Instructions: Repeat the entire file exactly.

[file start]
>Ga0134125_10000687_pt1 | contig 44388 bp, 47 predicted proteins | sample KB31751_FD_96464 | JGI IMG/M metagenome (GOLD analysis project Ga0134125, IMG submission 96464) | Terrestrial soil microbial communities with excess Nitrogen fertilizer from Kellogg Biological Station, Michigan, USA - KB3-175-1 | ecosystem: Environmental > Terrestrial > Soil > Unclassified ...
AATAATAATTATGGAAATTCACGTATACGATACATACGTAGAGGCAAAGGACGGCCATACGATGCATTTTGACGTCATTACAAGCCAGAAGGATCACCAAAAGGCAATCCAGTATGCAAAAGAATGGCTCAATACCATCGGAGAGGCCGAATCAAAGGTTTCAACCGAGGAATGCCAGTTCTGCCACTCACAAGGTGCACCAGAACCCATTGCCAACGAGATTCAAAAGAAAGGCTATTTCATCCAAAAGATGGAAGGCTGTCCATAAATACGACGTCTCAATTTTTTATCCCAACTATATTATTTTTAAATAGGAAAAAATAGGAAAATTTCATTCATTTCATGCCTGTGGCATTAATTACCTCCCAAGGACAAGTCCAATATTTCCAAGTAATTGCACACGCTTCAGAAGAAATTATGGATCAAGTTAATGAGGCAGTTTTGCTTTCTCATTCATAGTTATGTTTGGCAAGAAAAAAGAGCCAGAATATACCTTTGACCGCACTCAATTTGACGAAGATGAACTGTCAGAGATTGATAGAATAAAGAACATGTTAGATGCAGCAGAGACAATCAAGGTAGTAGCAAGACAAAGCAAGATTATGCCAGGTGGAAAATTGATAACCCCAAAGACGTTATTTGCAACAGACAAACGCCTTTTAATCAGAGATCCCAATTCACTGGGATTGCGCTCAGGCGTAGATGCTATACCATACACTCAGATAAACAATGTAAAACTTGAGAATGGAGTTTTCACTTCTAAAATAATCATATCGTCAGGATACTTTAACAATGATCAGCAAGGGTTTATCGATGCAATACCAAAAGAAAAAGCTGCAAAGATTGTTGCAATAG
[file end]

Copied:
>Ga0134125_10000687_pt1 | contig 44388 bp, 47 predicted proteins | sample KB31751_FD_96464 | JGI IMG/M metagenome (GOLD analysis project Ga0134125, IMG submission 96464) | Terrestrial soil microbial communities with excess Nitrogen fertilizer from Kellogg Biological Station, Michigan, USA - KB3-175-1 | ecosystem: Environmental > Terrestrial > Soil > Unclassified ...
AATAATAATTATGGAAATTCACGTATACGATACATACGTAGAGGCAAAGGACGGCCATACGATGCATTTTGACGTCATTACAAGCCAGAAGGATCACCAAAAGGCAATCCAGTATGCAAAAGAATGGCTCAATACCATCGGAGAGGCCGAATCAAAGGTTTCAACCGAGGAATGCCAGTTCTGCCACTCACAAGGTGCACCAGAACCCATTGCCAACGAGATTCAAAAGAAAGGCTATTTCATCCAAAAGATGGAAGGCTGTCCATAAATACGACGTCTCAATTTTTTATCCCAACTATATTATTTTTAAATAGGAAAAAATAGGAAAATTTCATTCATTTCATGCCTGTGGCATTAATTACCTCCCAAGGACAAGTCCAATATTTCCAAGTAATTGCACACGCTTCAGAAGAAATTATGGATCAAGTTAATGAGGCAGTTTTGCTTTCTCATTCATAGTTATGTTTGGCAAGAAAAAAGAGCCAGAATATACCTTTGACCGCACTCAATTTGACGAAGATGAACTGTCAGAGATTGATAGAATAAAGAACATGTTAGATGCAGCAGAGACAATCAAGGTAGTAGCAAGACAAAGCAAGATTATGCCAGGTGGAAAATTGATAACCCCAAAGACGTTATTTGCAACAGACAAACGCCTTTTAATCAGAGATCCCAATTCACTGGGATTGCGCTCAGGCGTAGATGCTATACCATACACTCAGATAAACAATGTAAAACTTGAGAATGGAGTTTTCACTTCTAAAATAATCATATCGTCAGGATACTTTAACAATGATCAGCAAGGGTTTATCGATGCAATACCAAAAGAAAAAGCTGCAAAGATTGTTGCAATAG